Cape Farina (French: Cap Farina) is a headland in Bizerte Governorate, Tunisia. It forms the northwestern end of the Gulf of Tunis. The Tunisian towns of Ghar el-Melh (the ancient Castra Delia), Rafraf, Lahmeri, and the beach of Plage Sidi Ali Mekki Est are located along the peninsula.
Ras Sidi Ali el-Mekki
|Location||Bizerte Governorate, Tunisia|
The cape was known to the Phoenicians and Carthaginians as 𐤓𐤀𐤔 𐤀𐤔𐤌𐤍, meaning the Cape of Eshmun, a healing god in the Phoenician pantheon whom the Greeks and Romans variously interpreted as Asclepius or Apollo. From this, the cape's name was interpreted by Greco-Roman authors as Rusucmona and was known under Roman rule as the Cape of Apollo (Latin: Apollinis Promontorium) or of the Beautiful One (Pulchri Promontorium).
Its modern Arabic names are Ras et-Tarf or Ras Sidi Ali el-Mekki.
The extremity of Cape Farina forms the northwestern end of the Gulf of Tunis. The geological formation responsible for Cape Farina continues underwater before rising to form Plane Island 3.75 kilometers (2.3 mi) offshore.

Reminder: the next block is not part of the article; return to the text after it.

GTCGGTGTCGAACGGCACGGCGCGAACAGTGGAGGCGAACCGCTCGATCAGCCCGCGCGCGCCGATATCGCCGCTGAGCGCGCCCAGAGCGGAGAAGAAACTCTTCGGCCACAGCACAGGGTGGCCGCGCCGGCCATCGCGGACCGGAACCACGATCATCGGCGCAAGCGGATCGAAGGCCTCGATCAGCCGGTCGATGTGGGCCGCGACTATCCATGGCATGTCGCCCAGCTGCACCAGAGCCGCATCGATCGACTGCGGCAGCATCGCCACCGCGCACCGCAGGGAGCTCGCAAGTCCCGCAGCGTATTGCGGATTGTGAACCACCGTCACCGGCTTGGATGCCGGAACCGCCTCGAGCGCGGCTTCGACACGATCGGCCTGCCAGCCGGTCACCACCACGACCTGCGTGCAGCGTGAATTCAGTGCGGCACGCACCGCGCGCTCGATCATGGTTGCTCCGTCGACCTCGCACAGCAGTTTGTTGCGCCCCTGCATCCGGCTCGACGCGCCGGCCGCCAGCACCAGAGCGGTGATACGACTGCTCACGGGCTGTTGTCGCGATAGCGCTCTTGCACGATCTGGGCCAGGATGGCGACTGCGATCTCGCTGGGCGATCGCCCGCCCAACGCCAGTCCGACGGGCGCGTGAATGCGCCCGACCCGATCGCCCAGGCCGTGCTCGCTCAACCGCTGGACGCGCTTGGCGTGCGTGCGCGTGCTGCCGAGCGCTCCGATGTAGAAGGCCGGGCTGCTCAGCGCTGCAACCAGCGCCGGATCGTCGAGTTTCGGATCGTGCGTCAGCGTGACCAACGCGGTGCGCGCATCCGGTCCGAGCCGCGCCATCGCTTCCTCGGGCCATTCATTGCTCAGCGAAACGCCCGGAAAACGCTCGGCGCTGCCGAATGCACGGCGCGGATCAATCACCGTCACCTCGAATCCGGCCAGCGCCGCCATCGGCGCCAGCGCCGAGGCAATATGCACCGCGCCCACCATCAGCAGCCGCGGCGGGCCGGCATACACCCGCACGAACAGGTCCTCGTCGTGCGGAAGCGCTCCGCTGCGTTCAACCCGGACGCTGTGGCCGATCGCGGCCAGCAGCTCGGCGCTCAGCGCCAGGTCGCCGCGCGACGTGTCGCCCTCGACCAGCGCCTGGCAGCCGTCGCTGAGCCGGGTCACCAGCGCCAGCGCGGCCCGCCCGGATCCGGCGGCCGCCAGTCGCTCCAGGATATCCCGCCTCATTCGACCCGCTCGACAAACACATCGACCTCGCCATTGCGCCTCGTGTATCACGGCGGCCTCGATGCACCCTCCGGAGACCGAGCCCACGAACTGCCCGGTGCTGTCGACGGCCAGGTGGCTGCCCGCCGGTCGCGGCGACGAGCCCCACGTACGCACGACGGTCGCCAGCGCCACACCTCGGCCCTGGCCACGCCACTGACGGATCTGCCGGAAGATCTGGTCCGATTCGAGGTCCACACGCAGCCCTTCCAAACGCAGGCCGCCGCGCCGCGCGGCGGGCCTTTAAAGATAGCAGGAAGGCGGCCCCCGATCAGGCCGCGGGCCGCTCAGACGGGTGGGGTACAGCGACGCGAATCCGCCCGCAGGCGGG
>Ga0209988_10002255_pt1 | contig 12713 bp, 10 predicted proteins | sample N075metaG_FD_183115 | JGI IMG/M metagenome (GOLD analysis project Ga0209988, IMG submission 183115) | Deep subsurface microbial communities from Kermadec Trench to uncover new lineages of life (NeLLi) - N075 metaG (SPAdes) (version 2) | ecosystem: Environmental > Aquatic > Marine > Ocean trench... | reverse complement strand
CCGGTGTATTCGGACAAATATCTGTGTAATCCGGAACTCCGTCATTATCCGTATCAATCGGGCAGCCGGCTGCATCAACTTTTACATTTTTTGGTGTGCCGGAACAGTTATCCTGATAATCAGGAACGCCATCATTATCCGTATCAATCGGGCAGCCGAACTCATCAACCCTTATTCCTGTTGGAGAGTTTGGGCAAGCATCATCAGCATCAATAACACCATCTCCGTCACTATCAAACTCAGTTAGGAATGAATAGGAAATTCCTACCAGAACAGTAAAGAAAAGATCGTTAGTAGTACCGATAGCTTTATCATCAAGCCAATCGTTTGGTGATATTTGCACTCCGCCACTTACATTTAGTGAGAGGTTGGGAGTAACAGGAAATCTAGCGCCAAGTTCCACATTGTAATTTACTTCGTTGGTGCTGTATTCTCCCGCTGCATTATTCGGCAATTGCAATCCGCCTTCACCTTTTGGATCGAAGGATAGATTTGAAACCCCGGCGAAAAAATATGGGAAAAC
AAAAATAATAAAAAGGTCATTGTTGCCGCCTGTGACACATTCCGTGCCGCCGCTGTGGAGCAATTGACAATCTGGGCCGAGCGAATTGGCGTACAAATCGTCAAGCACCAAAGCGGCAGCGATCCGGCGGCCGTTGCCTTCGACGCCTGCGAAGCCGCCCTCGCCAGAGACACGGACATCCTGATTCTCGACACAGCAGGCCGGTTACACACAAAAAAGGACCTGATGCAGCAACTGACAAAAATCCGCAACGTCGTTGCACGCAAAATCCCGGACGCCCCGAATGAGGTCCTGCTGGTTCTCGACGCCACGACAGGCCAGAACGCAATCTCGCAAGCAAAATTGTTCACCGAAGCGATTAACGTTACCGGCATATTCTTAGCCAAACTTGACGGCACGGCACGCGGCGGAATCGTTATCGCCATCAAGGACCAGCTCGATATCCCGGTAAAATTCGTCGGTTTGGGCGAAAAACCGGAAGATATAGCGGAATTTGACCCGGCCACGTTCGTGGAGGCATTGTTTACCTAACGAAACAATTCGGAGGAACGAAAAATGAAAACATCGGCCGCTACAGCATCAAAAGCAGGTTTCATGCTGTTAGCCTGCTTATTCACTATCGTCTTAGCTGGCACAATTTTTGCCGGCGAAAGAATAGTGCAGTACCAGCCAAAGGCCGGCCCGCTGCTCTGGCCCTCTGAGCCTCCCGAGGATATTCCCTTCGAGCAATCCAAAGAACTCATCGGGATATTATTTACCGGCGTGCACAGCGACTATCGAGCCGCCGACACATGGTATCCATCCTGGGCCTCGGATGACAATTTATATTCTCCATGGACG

Under Roman rule, the peninsula preserved an ancient and important temple to "Apollo", probably representing a continuation of the Carthaginian worship of the healing god Eshmun. The settlement at Castra Delia (modern-day Ghar el-Melh), the largest on the peninsula, was also sometimes known by the peninsula's latinized Punic name as "Rusucmona".
Under Turkish rule, Porto Farina (modern-day Ghar el-Melh) was a well-fortified base for piracy. This caused it to be the scene of the 1655 English assault wherein naval bombardment completely overwhelmed shore defenses for the first time.
A French topographical map of the Gulf of Tunis